1TB Fusion or 256GB with external storage later?

Moccasin

macrumors 6502a
Original poster
Mar 21, 2011
938
169
Newcastle, UK
I am struggling to decide how to configure the 21" iMac I am ready to buy.

I had decided on Fusion Drive and leaving the RAM at 8GB, even knowing I can't upgrade later. I now wonder whether I would be better getting a 256GB SSD instead and getting an external drive to hook up via USB.

Would I notice the difference? I'm likely to be using Aperture (iPhoto initially) but not taxing it too much - general management of prosumer DSLR photos and minor image processing but not heavy image manipulation.

I may use Windows occasionally through bootcamp but can't see me getting Parallels.

I'm struggling to justify buying a desktop as it is, so upgrading storage and RAM is pushing it, but my 2010 MBA is full and unsuitable for lots of photo work.

On that basis, maybe I'm talking myself into upgrading the base model storage and not going for the discrete graphics of the better 21" model! I had assumed though that the 1GB GT 750M was a worthy upgrade for £150.

Advice appreciated.
 

whistler222

macrumors 6502
Nov 8, 2007
318
0
I've read that there is a noticeable difference between the Fusion and the true SSD. External storage is cheap.. internal can't be upgraded..
so i went with 256 ssd, and got some external storage..
(also left RAM at 8, but getting 32 from owc)..
 

ChrisA

macrumors G4
Jan 5, 2006
11,646
455
Redondo Beach, California
...
Would I notice the difference? I'm likely to be using Aperture (iPhoto initially) but not taxing it too much - general management of prosumer DSLR photos and minor image processing but not heavy image manipulation..

An Apperture photo library thats holds many RAW format images from a dSLR is not going to fit into internal storage. You are going to need to buy some external drives. Buy one for the library, a much larger one for Time Machne and then a couple drives for backup.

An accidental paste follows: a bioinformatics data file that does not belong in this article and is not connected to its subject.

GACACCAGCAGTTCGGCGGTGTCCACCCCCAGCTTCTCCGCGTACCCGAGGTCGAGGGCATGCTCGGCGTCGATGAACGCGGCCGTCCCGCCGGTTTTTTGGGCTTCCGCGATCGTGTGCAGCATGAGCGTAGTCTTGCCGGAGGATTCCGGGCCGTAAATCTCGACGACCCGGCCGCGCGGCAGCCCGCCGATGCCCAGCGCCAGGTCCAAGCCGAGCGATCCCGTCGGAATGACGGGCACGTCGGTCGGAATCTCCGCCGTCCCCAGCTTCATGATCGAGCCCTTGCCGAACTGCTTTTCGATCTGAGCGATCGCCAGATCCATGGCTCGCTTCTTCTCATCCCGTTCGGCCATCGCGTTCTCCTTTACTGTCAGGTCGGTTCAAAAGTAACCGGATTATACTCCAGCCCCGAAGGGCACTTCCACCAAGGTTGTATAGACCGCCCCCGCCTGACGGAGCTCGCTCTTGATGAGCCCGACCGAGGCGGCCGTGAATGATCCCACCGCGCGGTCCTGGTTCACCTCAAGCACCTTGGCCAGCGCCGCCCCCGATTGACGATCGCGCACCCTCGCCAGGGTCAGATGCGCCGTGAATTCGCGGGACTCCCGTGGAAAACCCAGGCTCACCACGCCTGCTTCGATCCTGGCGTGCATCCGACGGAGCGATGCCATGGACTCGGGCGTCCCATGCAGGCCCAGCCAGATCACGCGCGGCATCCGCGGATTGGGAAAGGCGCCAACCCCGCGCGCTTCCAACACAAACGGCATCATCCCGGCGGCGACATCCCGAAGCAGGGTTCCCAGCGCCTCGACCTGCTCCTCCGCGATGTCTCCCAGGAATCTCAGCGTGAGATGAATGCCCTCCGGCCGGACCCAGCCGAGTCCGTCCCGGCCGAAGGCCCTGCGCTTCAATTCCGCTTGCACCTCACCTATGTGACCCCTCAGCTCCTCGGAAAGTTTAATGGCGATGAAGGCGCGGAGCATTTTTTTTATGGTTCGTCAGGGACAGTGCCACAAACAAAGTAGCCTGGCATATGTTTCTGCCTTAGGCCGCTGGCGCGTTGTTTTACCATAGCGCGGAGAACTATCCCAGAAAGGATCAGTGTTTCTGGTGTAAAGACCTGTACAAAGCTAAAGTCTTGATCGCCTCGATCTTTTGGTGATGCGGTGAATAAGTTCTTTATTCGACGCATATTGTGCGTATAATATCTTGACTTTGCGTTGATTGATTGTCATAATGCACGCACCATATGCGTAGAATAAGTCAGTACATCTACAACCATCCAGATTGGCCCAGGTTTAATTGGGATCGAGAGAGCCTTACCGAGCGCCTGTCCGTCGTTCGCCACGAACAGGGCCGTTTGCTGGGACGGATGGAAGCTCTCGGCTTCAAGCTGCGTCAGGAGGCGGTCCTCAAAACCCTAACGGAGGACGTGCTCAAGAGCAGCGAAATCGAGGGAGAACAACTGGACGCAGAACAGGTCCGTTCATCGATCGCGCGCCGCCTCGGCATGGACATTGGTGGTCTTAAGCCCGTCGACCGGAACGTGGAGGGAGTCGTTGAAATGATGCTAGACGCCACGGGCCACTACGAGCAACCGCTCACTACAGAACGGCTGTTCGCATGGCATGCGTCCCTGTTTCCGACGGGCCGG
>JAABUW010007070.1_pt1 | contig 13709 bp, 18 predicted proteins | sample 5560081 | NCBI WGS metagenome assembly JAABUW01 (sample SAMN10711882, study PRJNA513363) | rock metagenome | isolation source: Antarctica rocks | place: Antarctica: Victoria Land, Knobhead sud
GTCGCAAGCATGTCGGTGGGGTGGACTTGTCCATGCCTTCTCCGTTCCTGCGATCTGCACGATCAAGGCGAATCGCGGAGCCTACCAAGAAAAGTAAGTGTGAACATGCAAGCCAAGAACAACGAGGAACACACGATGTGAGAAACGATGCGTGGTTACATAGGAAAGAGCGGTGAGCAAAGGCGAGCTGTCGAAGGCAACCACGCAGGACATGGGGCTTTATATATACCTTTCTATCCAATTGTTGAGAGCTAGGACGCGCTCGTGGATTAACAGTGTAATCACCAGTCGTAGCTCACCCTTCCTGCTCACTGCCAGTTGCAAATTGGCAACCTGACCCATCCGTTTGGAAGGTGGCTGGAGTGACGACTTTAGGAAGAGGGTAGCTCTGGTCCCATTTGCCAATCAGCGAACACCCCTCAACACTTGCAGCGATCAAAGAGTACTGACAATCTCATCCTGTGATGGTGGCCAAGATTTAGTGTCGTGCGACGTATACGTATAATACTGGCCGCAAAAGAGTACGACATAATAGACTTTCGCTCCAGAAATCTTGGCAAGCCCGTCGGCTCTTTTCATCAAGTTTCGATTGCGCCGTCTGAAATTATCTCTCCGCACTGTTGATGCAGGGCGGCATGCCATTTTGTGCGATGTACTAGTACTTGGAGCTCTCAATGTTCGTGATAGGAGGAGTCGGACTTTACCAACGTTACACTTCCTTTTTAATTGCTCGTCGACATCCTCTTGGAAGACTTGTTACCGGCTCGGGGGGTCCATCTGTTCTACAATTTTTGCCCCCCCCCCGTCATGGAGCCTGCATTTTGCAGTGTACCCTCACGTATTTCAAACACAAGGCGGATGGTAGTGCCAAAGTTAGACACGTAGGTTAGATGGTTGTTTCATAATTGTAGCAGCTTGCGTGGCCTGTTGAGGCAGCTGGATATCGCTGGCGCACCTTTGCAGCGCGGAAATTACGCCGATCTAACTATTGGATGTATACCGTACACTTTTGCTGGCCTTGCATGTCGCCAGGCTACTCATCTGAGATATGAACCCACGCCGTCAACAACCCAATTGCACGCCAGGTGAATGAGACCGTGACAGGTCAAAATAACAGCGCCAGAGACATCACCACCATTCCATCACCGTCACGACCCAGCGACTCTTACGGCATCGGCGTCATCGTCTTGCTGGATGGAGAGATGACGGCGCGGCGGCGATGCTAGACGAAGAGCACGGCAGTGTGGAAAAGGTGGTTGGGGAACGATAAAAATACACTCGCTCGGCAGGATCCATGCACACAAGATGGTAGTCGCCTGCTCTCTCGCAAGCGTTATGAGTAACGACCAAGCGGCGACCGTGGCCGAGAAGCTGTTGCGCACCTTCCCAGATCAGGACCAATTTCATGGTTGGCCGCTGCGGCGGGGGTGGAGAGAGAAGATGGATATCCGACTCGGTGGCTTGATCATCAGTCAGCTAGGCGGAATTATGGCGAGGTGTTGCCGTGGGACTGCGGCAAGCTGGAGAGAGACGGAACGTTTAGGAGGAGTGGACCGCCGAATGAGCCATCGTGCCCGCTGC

The SSD is very fast. Use that as your system drives and the fastest external you can afford for the Aperture library. The Time Machine and other backup drives can be slower and cheaper WD "Green Drives".
 
Last edited:

ChrisA

macrumors G4
Jan 5, 2006
11,646
455
Redondo Beach, California
I've read that there is a noticeable difference between the Fusion and the true SSD. External storage is cheap.. internal can't be upgraded..
so i went with 256 ssd, and got some external storage..
(also left RAM at 8, but getting 32 from owc)..
Yes I have a MBP and my daughter a MBP with Retina. The Retnit macbook is 100% flash based. Mine has a conventional hard drive. The CPU speeds are comparable. The Retina boots nearly instantly and does file copies near instantly. She uses it for editing video, the files are large, 300MB and it is very fast. The only problem with SSD is the cost a 512GB or 1TB SSD is still expensive

However the iMac is faster for transcoding and imports in FCPX because the iMac is a four ore and the retnia macbook is a dual care.
 

CWallace

macrumors 604
Aug 17, 2007
7,434
3,618
Seattle, WA
I had planned to go with a 3TB Fusion drive, but with the size of my media library, I decided to go with the 256GB SSD and a Drobo 5D connected via Thunderbolt.
 

Moccasin

macrumors 6502a
Original poster
Mar 21, 2011
938
169
Newcastle, UK
An Apperture photo library thats holds many RAW format images from a dSLR is not going to fit into internal storage. You are going to need to buy some external drives. Buy one for the library, a much larger one for Time Machne and then a couple drives for backup.

The SSD is very fast. Use that as your system drives and the fastest external you can afford for the Aperture library. The Time Machine and other backup drives can be slower and cheaper WD "Green Drives".
Thanks, that makes sense. I already had to split my iPhoto library so that my older photos are on an external drive though I've only moved to RAW fairly recently.

Presumambly, iTunes is best on the external drive as well, although I may well leave it on my SSD for now as it's not that big yet and I haven't got round to ripping DVDs yet.
 

cocky jeremy

macrumors 601
Jul 12, 2008
4,410
2,019
Columbus, OH
I was going to do 3 TB Fusion.. went with the 500 GB SSD.. don't regret it a bit. Using less than 100 GB on the SSD and my new external drive still had 1.74 GB left on it!
 

phrehdd

macrumors 68040
Oct 25, 2008
3,326
749
I think i will go with 256gb ssd, and usb3 external for now
Once TB2 prices drop from the stratospherically inflated prices by intel greed
I would consider a 4TB raid setup in raid0 - x2 2TB
Does your Mac support TB2?

If I were in your shoes, I would consider RAM as important and consider getting the most I can afford and start with the Fusion drive and later add external drives as needed.
 

propower

macrumors 6502a
Jul 23, 2010
719
112